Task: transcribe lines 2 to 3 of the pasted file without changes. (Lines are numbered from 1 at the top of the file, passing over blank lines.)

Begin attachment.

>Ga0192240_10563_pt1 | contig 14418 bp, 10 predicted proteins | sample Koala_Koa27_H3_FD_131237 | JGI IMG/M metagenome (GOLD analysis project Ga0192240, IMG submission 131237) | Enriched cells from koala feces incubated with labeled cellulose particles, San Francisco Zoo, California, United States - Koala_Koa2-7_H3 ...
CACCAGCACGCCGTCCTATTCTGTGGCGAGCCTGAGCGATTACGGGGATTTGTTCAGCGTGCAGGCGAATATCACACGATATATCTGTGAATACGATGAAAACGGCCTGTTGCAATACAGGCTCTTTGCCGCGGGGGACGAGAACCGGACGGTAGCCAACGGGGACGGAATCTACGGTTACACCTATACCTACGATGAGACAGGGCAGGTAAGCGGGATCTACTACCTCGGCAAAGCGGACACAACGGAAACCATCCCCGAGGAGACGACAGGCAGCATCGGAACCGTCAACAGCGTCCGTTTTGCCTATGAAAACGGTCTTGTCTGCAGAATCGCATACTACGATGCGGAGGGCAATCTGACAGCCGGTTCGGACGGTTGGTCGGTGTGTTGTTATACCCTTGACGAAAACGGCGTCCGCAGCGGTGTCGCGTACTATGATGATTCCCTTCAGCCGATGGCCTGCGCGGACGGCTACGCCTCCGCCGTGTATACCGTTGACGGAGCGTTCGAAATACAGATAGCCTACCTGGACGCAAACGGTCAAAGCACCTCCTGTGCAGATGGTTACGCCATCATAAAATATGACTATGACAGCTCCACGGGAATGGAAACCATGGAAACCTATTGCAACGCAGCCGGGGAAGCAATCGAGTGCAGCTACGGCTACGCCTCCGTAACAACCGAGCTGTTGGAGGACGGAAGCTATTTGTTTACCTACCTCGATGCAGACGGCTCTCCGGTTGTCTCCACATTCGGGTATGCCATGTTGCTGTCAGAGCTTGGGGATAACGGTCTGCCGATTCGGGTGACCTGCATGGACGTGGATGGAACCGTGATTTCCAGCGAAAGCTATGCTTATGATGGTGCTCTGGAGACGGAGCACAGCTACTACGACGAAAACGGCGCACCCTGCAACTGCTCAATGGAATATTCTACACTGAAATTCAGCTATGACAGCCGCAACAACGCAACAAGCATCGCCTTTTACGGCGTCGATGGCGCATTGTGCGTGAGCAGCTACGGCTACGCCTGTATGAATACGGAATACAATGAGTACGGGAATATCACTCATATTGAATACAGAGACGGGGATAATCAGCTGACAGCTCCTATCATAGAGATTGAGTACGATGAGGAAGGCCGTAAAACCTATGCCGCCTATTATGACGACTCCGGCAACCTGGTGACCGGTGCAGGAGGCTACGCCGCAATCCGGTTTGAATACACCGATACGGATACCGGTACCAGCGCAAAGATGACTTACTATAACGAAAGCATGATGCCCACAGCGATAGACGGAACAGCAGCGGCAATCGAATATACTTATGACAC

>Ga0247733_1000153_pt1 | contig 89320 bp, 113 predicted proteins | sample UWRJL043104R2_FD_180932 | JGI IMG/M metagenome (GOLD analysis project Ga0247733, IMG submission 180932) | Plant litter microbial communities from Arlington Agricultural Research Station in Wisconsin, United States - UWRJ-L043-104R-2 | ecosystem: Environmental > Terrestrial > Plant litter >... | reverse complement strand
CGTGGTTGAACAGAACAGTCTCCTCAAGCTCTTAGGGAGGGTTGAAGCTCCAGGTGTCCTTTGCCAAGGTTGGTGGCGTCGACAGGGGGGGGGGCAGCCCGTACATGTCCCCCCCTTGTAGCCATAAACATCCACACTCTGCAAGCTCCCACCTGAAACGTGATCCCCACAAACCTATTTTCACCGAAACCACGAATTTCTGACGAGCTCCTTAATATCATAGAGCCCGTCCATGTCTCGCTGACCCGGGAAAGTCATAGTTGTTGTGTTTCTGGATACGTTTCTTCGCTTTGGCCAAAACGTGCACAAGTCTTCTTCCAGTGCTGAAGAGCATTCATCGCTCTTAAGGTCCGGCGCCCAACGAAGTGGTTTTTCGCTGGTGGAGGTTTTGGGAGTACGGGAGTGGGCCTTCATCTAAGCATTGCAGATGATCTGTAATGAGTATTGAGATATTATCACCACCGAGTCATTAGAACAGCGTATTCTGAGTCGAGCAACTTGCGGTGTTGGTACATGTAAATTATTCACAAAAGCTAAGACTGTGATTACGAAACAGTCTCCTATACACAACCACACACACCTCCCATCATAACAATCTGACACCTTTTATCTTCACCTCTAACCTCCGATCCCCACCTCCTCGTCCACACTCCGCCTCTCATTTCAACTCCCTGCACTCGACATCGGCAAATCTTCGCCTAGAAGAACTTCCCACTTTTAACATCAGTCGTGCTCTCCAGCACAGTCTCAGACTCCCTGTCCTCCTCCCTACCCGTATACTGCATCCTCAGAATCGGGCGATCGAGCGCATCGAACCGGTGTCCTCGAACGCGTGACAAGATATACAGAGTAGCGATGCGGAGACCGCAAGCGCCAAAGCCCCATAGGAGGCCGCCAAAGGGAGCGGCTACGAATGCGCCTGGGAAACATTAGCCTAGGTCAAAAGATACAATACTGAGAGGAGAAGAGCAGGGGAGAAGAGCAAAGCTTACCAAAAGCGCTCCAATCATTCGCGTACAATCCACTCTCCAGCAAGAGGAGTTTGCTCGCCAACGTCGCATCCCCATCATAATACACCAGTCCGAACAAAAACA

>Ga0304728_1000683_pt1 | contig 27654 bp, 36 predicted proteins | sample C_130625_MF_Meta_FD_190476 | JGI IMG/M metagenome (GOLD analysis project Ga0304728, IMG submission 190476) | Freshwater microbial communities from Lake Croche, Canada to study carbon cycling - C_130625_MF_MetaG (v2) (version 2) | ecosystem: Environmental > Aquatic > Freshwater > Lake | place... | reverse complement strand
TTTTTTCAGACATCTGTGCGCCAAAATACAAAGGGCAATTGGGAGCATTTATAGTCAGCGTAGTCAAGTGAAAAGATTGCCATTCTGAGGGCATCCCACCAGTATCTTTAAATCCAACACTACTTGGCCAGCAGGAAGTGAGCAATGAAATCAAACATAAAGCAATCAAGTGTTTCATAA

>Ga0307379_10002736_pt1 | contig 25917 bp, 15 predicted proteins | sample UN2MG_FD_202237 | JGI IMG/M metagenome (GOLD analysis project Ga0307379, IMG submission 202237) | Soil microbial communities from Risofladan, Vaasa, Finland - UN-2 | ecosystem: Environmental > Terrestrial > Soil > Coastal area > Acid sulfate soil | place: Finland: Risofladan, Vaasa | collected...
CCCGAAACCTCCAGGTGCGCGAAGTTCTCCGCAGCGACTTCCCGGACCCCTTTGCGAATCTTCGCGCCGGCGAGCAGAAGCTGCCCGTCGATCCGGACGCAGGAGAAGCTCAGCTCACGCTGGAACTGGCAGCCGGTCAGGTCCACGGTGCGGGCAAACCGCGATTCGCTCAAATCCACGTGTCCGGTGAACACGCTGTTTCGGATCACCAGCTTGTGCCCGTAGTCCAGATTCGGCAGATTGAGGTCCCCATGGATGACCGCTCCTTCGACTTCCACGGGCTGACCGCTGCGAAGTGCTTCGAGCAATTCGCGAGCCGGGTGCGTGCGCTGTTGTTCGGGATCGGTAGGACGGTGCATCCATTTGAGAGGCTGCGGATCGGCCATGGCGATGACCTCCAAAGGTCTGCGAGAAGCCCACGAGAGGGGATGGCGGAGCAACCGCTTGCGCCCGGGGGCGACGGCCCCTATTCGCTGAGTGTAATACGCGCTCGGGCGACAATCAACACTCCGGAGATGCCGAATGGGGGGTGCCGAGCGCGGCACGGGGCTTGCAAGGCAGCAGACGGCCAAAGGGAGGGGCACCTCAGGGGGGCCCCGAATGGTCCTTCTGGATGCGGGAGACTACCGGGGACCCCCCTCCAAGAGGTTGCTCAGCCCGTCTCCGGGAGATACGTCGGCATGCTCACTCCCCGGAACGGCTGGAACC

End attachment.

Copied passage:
CACCAGCACGCCGTCCTATTCTGTGGCGAGCCTGAGCGATTACGGGGATTTGTTCAGCGTGCAGGCGAATATCACACGATATATCTGTGAATACGATGAAAACGGCCTGTTGCAATACAGGCTCTTTGCCGCGGGGGACGAGAACCGGACGGTAGCCAACGGGGACGGAATCTACGGTTACACCTATACCTACGATGAGACAGGGCAGGTAAGCGGGATCTACTACCTCGGCAAAGCGGACACAACGGAAACCATCCCCGAGGAGACGACAGGCAGCATCGGAACCGTCAACAGCGTCCGTTTTGCCTATGAAAACGGTCTTGTCTGCAGAATCGCATACTACGATGCGGAGGGCAATCTGACAGCCGGTTCGGACGGTTGGTCGGTGTGTTGTTATACCCTTGACGAAAACGGCGTCCGCAGCGGTGTCGCGTACTATGATGATTCCCTTCAGCCGATGGCCTGCGCGGACGGCTACGCCTCCGCCGTGTATACCGTTGACGGAGCGTTCGAAATACAGATAGCCTACCTGGACGCAAACGGTCAAAGCACCTCCTGTGCAGATGGTTACGCCATCATAAAATATGACTATGACAGCTCCACGGGAATGGAAACCATGGAAACCTATTGCAACGCAGCCGGGGAAGCAATCGAGTGCAGCTACGGCTACGCCTCCGTAACAACCGAGCTGTTGGAGGACGGAAGCTATTTGTTTACCTACCTCGATGCAGACGGCTCTCCGGTTGTCTCCACATTCGGGTATGCCATGTTGCTGTCAGAGCTTGGGGATAACGGTCTGCCGATTCGGGTGACCTGCATGGACGTGGATGGAACCGTGATTTCCAGCGAAAGCTATGCTTATGATGGTGCTCTGGAGACGGAGCACAGCTACTACGACGAAAACGGCGCACCCTGCAACTGCTCAATGGAATATTCTACACTGAAATTCAGCTATGACAGCCGCAACAACGCAACAAGCATCGCCTTTTACGGCGTCGATGGCGCATTGTGCGTGAGCAGCTACGGCTACGCCTGTATGAATACGGAATACAATGAGTACGGGAATATCACTCATATTGAATACAGAGACGGGGATAATCAGCTGACAGCTCCTATCATAGAGATTGAGTACGATGAGGAAGGCCGTAAAACCTATGCCGCCTATTATGACGACTCCGGCAACCTGGTGACCGGTGCAGGAGGCTACGCCGCAATCCGGTTTGAATACACCGATACGGATACCGGTACCAGCGCAAAGATGACTTACTATAACGAAAGCATGATGCCCACAGCGATAGACGGAACAGCAGCGGCAATCGAATATACTTATGACAC

>Ga0247733_1000153_pt1 | contig 89320 bp, 113 predicted proteins | sample UWRJL043104R2_FD_180932 | JGI IMG/M metagenome (GOLD analysis project Ga0247733, IMG submission 180932) | Plant litter microbial communities from Arlington Agricultural Research Station in Wisconsin, United States - UWRJ-L043-104R-2 | ecosystem: Environmental > Terrestrial > Plant litter >... | reverse complement strand